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TITLE Boxing Blog

From inside the gym to around the world of combat sports, the TITLE Boxing Blog keeps you up-to-date with the latest MMA and Boxing news, training tips and fighting techniques. This is the kind of info you need to not only talk the talk, but walk the walk.

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  • How to Hear Your Corner

    How to Hear Your Corner

    By Bryanna Fissori - Board of Advisors

    Boxing Corner Advice

    In the midst of a fight, the only person you can physically depend on is yourself. But you're likely not alone. Your cornerman, or cornermen, should be there with you in your ear every step of the way.

    One of the most overlooked aspects of fight training is developing the skills to listen to your corner. It’s your corner’s job to see the things that you don’t and to let you know about them. If your cornerman cannot be heard, he's really nothing more than a glorified water boy. So listen up.

    Speaking the Same Language: Shadowboxing with Instruction

    Shadowboxing with a purpose is important. This is a technique coaches use to familiarize the fighter with their voice and their commands. Many competitors warm up for practice with a round of shadow boxing.

    To maximize this time, coaches should give cues during the round such as “one-two, one-two” or any combination they want to see out of their fighter. Each coach has his or her own language. Whatever terms your coach uses to get you to perform a certain technique is what you need to hear. Shadowboxing with instruction causes you to react to the coach’s voice and perform those commands.

    Can You Hear Me Now? The Noise Factor

    Practicing or sparring with crowd noise creates a realistic setting for the sound of distraction. The best way to get comfortable performing in front of a loud crowd is to do just that.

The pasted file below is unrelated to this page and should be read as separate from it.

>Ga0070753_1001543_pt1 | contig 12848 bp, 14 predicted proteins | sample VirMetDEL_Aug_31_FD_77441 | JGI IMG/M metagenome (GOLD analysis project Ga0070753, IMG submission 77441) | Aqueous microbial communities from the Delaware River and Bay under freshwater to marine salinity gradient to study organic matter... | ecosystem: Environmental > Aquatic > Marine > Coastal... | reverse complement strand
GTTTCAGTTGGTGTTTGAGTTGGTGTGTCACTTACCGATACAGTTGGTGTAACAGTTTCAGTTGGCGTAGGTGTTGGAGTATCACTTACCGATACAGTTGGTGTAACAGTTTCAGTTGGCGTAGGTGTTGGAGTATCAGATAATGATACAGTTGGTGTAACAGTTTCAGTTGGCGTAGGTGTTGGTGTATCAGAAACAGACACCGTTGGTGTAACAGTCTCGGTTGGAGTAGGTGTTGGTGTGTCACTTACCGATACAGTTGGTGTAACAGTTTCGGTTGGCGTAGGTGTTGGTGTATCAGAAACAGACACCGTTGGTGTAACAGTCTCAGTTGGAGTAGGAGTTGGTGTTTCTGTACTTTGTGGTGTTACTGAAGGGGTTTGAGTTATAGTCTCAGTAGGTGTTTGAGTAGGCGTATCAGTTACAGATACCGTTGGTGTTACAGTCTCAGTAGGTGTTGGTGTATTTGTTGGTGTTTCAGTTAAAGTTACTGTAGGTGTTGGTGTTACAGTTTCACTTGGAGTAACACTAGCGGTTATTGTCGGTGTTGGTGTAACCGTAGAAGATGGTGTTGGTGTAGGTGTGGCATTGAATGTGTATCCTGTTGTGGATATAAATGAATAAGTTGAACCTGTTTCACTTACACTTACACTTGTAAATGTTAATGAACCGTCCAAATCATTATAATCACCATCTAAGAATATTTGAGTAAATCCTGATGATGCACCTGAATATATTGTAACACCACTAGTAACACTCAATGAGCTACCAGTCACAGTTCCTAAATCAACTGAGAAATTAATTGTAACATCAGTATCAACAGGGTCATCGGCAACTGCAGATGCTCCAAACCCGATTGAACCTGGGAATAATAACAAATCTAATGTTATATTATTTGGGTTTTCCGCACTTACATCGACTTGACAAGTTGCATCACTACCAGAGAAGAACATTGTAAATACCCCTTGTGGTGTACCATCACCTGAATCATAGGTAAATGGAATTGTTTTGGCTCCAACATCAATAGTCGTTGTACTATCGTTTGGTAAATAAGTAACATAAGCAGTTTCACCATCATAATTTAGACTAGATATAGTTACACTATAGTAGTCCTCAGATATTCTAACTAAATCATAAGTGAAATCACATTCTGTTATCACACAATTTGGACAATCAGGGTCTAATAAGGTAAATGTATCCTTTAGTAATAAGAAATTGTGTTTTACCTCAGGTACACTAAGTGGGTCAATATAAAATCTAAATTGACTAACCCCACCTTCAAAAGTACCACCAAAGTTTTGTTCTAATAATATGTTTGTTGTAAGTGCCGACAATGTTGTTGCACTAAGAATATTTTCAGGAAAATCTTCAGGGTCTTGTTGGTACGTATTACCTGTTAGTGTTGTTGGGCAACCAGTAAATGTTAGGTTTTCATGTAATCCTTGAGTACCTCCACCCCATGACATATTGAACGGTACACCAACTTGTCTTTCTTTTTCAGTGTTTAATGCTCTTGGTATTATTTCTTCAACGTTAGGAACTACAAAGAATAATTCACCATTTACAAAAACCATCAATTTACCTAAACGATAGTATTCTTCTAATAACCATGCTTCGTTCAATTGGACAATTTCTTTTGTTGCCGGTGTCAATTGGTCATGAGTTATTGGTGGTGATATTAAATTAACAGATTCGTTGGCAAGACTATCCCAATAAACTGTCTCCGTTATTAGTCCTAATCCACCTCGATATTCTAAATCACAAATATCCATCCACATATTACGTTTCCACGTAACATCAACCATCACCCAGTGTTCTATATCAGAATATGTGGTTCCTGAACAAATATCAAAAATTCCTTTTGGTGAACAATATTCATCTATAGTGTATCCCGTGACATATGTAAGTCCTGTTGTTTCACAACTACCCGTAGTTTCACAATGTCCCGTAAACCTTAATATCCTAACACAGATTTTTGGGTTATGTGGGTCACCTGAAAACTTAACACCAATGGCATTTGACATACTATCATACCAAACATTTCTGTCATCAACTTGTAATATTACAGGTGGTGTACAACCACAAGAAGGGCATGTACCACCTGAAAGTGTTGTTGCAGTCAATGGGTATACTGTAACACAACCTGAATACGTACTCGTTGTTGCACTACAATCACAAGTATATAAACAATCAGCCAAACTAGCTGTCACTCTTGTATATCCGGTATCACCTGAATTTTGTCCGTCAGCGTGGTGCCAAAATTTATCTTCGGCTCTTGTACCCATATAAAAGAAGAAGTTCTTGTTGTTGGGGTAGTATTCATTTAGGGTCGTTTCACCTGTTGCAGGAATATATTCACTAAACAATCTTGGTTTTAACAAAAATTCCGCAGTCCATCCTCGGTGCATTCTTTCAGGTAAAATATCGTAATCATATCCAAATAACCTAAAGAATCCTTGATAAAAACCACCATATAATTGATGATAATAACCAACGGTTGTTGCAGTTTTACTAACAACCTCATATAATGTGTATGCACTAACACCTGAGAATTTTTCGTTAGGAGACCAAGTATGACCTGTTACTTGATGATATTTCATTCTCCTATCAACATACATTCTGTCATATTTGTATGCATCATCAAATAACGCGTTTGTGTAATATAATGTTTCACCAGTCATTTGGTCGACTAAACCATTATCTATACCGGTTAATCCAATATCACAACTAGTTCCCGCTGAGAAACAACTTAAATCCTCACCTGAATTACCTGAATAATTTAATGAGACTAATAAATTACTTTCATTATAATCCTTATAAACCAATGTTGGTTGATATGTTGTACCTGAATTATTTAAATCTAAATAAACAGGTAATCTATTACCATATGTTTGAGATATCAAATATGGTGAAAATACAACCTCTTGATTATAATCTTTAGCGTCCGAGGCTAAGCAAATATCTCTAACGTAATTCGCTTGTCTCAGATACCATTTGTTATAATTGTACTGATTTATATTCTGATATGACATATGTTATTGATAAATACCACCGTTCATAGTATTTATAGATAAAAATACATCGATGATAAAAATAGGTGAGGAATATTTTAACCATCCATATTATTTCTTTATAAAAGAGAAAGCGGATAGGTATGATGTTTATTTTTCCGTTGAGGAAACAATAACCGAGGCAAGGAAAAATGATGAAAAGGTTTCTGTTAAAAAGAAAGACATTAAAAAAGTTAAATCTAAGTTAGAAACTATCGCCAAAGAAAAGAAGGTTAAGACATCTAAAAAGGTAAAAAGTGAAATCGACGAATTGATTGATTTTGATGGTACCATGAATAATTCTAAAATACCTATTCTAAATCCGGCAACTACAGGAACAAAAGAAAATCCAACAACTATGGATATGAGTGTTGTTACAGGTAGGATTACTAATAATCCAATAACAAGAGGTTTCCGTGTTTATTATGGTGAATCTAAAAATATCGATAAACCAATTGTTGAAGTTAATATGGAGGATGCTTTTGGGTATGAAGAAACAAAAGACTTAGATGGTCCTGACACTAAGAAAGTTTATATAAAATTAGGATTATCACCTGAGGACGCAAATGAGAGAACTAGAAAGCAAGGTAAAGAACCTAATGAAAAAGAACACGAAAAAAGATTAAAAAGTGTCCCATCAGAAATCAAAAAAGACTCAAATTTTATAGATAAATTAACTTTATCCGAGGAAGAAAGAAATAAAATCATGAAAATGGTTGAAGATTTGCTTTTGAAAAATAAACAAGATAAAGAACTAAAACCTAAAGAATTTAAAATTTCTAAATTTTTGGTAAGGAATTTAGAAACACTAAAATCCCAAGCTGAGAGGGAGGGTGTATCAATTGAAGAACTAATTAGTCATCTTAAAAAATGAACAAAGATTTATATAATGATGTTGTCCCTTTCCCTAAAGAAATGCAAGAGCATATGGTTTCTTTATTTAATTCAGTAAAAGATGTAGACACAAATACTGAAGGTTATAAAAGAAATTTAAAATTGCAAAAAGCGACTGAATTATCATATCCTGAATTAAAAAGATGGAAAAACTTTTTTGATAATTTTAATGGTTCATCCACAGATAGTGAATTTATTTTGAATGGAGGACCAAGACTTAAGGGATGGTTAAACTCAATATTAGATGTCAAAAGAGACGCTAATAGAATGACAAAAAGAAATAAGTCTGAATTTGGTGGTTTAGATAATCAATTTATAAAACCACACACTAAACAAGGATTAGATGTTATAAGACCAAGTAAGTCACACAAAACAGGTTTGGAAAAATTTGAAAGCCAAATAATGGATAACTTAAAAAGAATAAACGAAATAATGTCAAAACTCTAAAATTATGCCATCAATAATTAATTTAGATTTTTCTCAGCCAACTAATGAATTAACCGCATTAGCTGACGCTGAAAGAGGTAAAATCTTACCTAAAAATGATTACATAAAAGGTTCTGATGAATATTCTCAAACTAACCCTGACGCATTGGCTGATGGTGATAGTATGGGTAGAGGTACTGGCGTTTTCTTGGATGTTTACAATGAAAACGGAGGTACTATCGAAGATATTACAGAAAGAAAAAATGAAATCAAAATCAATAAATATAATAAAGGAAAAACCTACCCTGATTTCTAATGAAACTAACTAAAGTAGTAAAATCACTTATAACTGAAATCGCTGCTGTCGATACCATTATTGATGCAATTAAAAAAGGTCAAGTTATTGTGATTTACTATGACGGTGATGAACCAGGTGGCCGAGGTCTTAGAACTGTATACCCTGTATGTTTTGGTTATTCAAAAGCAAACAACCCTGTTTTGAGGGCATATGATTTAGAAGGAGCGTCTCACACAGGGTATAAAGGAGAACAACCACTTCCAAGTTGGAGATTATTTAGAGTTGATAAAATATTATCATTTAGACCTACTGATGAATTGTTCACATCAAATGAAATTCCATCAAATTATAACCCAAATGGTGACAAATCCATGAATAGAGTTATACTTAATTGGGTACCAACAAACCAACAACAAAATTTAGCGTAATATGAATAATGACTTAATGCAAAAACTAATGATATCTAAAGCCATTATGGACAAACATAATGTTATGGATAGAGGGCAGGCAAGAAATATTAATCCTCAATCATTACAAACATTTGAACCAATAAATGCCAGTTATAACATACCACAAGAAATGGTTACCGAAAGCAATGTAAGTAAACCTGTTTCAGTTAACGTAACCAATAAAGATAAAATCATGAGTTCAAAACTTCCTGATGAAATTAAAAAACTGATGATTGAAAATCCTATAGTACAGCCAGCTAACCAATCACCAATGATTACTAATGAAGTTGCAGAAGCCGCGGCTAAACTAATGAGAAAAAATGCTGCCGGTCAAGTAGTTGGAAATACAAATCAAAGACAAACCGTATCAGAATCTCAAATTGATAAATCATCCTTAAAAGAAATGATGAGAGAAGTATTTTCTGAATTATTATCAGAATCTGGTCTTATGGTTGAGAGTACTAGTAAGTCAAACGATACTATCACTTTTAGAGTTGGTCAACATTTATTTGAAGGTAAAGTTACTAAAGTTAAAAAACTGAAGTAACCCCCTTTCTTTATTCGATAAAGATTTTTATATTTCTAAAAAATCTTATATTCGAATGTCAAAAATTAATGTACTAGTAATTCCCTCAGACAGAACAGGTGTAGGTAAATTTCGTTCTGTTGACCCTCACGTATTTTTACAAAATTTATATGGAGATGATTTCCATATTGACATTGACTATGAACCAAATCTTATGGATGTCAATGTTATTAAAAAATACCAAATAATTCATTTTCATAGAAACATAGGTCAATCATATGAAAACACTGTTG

Competing in a jiu jitsu or judo tournament (for MMA fighters) can grant this type of setting in a realistic way, without affecting any sort of win-loss record. For boxers, an exhibition round in front of a crowd can be effective. Turning up the music in the gym isn't going to do the trick.

    In a real fight everyone will be yelling advice; coaches, fans, friends, your grandma . . . Not all of that advice is good, nor is it all meant for you. The goal is to be able to filter through the static until you can hear only your corner.

    The Voices in Your Head

    Ideally, the only voice you want in your head is your corner and usually this means one single person. This isn’t always realistic because many fighters have multiple coaches. In this case, there's a little more work to be done.

    If multiple people plan to give instruction from the outside the cage or ring, they need to put some practice time in too. Both cannot just show up on fight day and expect to give you coherent instruction, not knowing what the other one is thinking. Plus, you will only get more confused when mid- round they start giving opposing instructions, causing you to have to pick sides. It happens. Make them put time in together.

    Your coaches are an important resource that you can take with you into your bout. Hearing and responding to them is a tool that has to be trained just like any good technique.

    Bio:

    Bryanna Fissori is a professional boxer and mixed martial artist. She has a law degree and has been writing professional for over a decade. She has spent most of her professional combat sports career training on the Island of Oahu and has competed nationally and internationally. Bryanna currently competes and trains out of Denver, Colorado.